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As our state deals with the spread of covid-19 in the midst of a global outbreak, the Arkansas Democrat-Gazette will publish five things you need to know each week. We’ll be publishing these round-ups in English, Spanish and Marshallese. You can read our full coverage at Coronavirus coverage pertaining to crucial public health information will be available for all readers.

Here are this week's five important things to know about the coronavirus.

• Arkansas has 164,310 confirmed and probable cases of covid-19 since the pandemic began, according to data posted Dec. 4. State health officials also have reported 2,555 covid-19 deaths and 144,624 recoveries.

• State Epidemiologist Dr. Jennifer Dillaha said Dec. 2 that the Arkansas Department of Health was finalizing its plan for distributing the first doses of the covid-19 vaccine once one is approved. The state plans to give first priority to health care workers and residents of nursing homes and other long-term care facilities. The 25,000 doses of Pfizer’s covid-19 vaccine that Arkansas expects to receive this month won’t be enough to cover all health care workers, Health Secretary Dr. Jose Romero told lawmakers Nov. 30.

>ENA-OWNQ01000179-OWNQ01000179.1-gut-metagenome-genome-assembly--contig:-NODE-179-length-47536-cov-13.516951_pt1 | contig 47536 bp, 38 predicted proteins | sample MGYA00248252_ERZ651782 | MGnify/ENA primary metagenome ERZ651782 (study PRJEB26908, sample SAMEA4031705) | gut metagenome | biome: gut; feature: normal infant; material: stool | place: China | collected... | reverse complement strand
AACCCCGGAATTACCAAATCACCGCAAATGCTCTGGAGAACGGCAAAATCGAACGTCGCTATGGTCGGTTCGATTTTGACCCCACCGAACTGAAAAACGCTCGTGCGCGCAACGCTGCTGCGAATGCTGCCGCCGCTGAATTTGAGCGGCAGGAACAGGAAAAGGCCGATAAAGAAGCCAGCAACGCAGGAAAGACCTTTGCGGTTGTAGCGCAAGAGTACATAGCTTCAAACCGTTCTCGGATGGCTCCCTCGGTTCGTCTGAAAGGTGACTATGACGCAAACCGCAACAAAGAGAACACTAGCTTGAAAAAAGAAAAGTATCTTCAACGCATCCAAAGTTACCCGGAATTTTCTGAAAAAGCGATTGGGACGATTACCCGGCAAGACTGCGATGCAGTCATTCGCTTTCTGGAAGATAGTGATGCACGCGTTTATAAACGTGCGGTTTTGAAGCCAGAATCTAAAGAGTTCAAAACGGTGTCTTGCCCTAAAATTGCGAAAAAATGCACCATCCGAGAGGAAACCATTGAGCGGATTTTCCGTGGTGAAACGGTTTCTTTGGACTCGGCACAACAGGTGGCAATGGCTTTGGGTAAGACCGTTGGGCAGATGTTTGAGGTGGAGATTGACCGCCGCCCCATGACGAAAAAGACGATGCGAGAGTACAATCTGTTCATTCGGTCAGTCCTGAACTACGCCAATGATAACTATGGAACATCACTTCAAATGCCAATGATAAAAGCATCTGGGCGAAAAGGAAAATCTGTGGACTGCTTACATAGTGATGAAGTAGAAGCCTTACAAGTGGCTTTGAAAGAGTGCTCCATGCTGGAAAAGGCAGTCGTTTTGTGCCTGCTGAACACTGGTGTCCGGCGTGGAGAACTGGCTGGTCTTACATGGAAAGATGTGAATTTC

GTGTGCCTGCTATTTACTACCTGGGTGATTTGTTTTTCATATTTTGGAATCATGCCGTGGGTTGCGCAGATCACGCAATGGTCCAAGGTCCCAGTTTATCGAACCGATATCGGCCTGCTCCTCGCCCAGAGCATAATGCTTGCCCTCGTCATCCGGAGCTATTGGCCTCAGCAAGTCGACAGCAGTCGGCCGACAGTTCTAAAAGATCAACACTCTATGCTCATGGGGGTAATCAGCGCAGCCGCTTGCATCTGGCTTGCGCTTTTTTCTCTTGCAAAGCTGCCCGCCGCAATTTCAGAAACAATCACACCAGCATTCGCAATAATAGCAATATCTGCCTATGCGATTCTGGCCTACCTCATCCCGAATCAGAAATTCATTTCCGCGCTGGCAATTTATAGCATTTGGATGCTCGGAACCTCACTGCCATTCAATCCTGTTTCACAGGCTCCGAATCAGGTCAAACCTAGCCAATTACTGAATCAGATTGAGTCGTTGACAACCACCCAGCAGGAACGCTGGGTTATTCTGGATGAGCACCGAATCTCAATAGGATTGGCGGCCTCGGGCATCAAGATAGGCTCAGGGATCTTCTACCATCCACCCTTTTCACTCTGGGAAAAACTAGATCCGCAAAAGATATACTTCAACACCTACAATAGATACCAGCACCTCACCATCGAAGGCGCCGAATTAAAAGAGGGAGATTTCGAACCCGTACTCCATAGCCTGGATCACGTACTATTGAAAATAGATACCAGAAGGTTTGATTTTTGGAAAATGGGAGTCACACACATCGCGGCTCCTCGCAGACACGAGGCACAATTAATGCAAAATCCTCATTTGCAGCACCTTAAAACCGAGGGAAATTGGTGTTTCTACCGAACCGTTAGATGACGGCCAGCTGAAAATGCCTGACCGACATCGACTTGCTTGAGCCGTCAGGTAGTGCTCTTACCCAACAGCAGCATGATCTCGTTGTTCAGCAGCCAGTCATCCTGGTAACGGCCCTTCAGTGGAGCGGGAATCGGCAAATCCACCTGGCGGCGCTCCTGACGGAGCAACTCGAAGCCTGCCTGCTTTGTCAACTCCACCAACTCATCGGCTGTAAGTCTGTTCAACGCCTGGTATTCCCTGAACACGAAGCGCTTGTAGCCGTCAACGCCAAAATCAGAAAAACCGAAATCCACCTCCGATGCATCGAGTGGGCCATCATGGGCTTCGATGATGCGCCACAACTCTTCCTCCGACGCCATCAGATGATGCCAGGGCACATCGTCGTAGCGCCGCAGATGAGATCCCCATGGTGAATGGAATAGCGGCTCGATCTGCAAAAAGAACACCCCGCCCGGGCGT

• Romero also told state legislators that he expects “a surge upon a surge" of new cases. The prediction came as the state broke its record for hospitalizations of covid-19 patients for several days in a row.

• In response to the growing number of hospitalizations, Gov. Asa Hutchinson announced Dec. 1 that the state will create a system to match patients with hospitals that have available resources. He said he has also asked the federal government to help free up hospital beds by waiving requirements that have delayed the transfer of Medicare patients from hospitals to nursing homes.

• The Arkansas Department of Education is asking the state Board of Education to quickly waive the $75 license application fee for new teachers, Hutchinson announced Dec. 1. He said the move will help fill a shortage of substitute teachers and support staff caused by covid-19 quarantines.




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